The Microsoft Exchange Server mega-hack – what you need to know

The Microsoft Exchange Server mega-hack - what you need to know

What’s going on?
In case you’ve missed the news – hundreds of thousands of Microsoft Exchange Server systems worldwide are thought to have been compromised by hackers, who exploited zero-day vulnerabilities to steal emails.

Victims have included the European Banking Authority.

The attacks began seemingly specifically targeting organisations, but has now broadened and escalated dramatically.

As a consequence, there is a good chance that many small business, corporate, and government victims of the attack are currently unaware that they have fallen victim.

What’s a zero-day vulnerability?
“Zero-day” means that the people responsible for patching the vulnerability had zero days to do it before the flaw was exposed or exploited by malicious hackers.

In short, an official security patch has not been released – and malicious hackers may have already taken advantage of the flaw.

My business uses Microsoft Exchange – are we at risk? How do we patch?
The first thing to ask yourself is which flavour of Microsoft Exchange your company uses.

The vulnerabilities reside in the on-premises editions of Microsoft Exchange Server. It is not present in the cloud-based Exchange Online or Microsoft 365 (formerly O365) email services.

Who is behind the attacks?
In a blog post, Microsoft said that it believed a Chinese state-sponsored hacking group called “Hafnium” were behind the attacks.

China has denied any involvement.

However, the release of the security patches and the tardiness of some organisations to defend themselves has almost inevitably encouraged other hackers to also target vulnerable systems.

The US Cybersecurity and Infrastructure Security Agency (CISA) says that it is “aware of threat actors using open source tools to search for vulnerable Microsoft Exchange Servers.”

Is this any way connected to the SolarWinds attack that people started talking about a few weeks ago? That was being widely blamed on Russia.
Microsoft has said that it has seen “no evidence that the actor behind SolarWinds discovered or exploited any vulnerability in Microsoft products and services.”

So how can I fix this for my company?
issued patches for the critical vulnerabilities in Microsoft Exchange Server last week, and recommended that vulnerable organisations apply them as a matter of urgency.

If your company is not in a position to immediately patch, then you should make yourself familiar with the alternative mitigations suggested by Microsoft, and limiting or blocking external access to internet-facing Exchange servers.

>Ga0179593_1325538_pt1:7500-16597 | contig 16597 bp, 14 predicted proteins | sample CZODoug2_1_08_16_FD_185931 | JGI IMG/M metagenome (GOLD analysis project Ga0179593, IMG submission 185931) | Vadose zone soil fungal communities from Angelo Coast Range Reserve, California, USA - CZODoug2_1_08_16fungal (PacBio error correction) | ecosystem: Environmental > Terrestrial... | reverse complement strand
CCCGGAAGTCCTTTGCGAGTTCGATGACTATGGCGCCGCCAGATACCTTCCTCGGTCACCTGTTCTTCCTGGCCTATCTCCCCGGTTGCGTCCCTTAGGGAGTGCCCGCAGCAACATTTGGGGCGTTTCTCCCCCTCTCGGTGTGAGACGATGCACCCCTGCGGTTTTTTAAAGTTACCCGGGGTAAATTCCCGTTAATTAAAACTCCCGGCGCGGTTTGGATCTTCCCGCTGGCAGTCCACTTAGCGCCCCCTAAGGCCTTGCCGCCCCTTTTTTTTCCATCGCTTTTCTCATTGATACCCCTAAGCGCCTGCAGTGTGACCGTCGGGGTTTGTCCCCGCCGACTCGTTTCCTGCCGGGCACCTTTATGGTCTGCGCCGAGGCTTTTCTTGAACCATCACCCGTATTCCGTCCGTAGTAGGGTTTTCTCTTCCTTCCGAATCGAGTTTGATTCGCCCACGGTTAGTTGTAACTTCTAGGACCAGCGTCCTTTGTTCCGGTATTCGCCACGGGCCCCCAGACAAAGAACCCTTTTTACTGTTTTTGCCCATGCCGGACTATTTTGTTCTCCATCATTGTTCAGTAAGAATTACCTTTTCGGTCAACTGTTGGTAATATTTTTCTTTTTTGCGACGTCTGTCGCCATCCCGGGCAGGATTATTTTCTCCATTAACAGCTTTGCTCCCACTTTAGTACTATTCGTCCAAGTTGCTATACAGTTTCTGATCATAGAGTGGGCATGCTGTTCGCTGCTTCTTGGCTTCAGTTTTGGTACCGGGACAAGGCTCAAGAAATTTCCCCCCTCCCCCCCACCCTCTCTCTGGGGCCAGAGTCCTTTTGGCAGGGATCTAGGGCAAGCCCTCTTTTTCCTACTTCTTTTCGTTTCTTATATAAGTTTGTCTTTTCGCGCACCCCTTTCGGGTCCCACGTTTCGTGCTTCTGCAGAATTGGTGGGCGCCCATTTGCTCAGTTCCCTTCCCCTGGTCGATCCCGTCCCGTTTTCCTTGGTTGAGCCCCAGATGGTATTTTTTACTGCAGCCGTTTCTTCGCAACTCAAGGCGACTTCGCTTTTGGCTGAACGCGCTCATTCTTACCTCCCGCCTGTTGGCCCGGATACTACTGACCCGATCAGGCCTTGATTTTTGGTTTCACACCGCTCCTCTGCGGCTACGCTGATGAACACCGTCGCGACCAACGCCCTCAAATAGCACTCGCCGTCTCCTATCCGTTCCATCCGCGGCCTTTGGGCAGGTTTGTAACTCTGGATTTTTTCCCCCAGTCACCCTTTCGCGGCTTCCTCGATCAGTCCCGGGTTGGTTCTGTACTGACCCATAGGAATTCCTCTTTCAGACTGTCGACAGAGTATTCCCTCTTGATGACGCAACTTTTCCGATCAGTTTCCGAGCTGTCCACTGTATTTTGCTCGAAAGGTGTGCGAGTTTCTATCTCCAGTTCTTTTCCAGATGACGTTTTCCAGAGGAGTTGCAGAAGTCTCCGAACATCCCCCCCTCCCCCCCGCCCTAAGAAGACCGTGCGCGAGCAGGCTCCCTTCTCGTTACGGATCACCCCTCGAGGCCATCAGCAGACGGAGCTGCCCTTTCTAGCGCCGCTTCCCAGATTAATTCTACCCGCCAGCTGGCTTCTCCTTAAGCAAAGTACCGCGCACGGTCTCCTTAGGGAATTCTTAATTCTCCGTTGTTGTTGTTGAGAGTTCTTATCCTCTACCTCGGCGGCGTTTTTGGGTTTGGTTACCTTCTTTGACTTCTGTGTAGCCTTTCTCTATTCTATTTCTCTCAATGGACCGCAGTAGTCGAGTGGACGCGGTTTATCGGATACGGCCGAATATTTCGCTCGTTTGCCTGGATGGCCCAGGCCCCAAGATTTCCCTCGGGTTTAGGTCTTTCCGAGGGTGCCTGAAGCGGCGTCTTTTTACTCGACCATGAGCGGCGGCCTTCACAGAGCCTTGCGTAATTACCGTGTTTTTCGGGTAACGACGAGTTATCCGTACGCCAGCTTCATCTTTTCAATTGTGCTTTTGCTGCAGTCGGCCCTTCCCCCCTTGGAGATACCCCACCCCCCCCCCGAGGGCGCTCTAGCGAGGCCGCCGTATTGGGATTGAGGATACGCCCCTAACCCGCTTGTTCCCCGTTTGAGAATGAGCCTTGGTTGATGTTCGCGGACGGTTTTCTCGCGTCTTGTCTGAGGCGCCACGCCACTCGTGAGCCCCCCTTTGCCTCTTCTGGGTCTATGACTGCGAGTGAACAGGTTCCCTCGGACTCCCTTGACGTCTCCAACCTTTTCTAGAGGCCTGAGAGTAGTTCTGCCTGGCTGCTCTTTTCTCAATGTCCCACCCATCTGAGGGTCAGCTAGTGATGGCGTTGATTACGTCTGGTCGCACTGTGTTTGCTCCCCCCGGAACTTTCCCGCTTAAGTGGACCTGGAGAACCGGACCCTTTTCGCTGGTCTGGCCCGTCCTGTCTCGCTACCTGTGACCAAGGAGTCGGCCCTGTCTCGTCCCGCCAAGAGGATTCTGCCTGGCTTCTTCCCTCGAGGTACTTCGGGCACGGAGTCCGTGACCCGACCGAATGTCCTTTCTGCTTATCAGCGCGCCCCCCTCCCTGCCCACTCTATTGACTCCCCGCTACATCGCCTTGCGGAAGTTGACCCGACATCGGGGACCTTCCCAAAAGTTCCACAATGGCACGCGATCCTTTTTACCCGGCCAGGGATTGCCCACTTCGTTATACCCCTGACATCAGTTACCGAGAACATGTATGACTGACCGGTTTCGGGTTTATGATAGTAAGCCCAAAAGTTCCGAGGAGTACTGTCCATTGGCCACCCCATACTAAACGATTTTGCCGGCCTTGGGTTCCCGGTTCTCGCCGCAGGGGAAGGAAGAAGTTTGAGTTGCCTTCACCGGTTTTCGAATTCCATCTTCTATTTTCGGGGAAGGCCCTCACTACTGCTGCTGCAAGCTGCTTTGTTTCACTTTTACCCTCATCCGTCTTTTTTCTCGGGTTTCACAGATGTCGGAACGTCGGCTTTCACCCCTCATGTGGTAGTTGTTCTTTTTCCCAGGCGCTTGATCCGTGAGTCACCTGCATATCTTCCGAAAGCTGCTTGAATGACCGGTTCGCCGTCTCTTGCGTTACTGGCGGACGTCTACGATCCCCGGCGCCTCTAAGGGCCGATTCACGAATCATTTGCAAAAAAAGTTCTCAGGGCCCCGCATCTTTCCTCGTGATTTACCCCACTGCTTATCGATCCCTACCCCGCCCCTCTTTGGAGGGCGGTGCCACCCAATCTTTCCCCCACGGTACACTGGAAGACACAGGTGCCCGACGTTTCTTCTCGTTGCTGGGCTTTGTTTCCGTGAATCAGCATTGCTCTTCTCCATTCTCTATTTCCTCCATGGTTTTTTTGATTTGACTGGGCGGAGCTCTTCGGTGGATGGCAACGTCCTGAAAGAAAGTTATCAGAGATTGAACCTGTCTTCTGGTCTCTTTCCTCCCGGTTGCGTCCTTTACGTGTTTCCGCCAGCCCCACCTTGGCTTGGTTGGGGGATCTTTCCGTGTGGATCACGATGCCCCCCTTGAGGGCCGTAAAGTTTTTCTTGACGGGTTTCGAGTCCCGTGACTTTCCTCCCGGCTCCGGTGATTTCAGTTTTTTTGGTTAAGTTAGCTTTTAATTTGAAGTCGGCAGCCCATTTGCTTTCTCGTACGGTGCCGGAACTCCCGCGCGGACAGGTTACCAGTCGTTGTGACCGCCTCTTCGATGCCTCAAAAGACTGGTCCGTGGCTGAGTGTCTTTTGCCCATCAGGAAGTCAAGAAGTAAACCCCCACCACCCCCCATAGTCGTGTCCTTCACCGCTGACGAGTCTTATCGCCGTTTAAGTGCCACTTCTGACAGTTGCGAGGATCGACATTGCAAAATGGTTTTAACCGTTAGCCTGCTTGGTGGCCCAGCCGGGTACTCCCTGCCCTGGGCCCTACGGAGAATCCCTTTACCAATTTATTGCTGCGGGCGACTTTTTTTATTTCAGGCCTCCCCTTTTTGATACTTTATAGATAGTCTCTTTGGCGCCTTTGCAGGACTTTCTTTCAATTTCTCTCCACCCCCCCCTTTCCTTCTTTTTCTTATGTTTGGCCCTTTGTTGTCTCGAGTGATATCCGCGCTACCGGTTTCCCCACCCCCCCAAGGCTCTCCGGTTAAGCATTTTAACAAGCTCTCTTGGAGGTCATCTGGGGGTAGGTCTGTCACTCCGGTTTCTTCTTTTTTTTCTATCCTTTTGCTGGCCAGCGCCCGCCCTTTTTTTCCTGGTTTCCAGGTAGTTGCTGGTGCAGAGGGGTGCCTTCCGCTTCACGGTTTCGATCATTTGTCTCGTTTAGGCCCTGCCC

The best advice, however, is to patch as soon as possible. Anything else is a temporary solution like sticky tape.

Is there anything else we should be doing?
Yes. It’s obviously a good thing if you’ve patched your systems, but that will not undo any damage that might already have been caused if you were already compromised.

You should also attempt to identify whether your organisation has already been breached, and hackers have gained a foothold.

Microsoft has released a tool that scans Exchange log files for indicators of compromise (IOCs) associated with the vulnerabilities.

Is there anywhere I can find out more?
I strongly recommend that you check out Microsoft’s security advisory and blog post.

CISA Offers IT Admins Guidelines to Mitigate Recent MS Exchange Vulnerabilities

The Cybersecurity & Infrastructure Security Agency (CISA) has issued an emergency directive and alert addressing several critical vulnerabilities recently found in Microsoft Exchange products.

Microsoft confirmed the existence of multiple flaws in Microsoft Exchange Server last week, when it rolled out several security updates following reports of targeted attacks.

“Due to the critical nature of these vulnerabilities, we recommend that customers apply the updates to affected systems immediately to protect against these exploits and to prevent future abuse across the ecosystem,” Microsoft said at the time.

Exploitation of these vulnerabilities can allow a malicious actor to access on-premises Exchange servers and gain persistent access and control of an enterprise network.

CISA recommends organizations examine their systems for any malicious activity as detailed in Alert AA21-062A. To do so, IT admins can consult the handy list of tactics, techniques and procedures (TTPs) and the indicators of compromise (IOCs) associated with this malicious activity provided in the alert.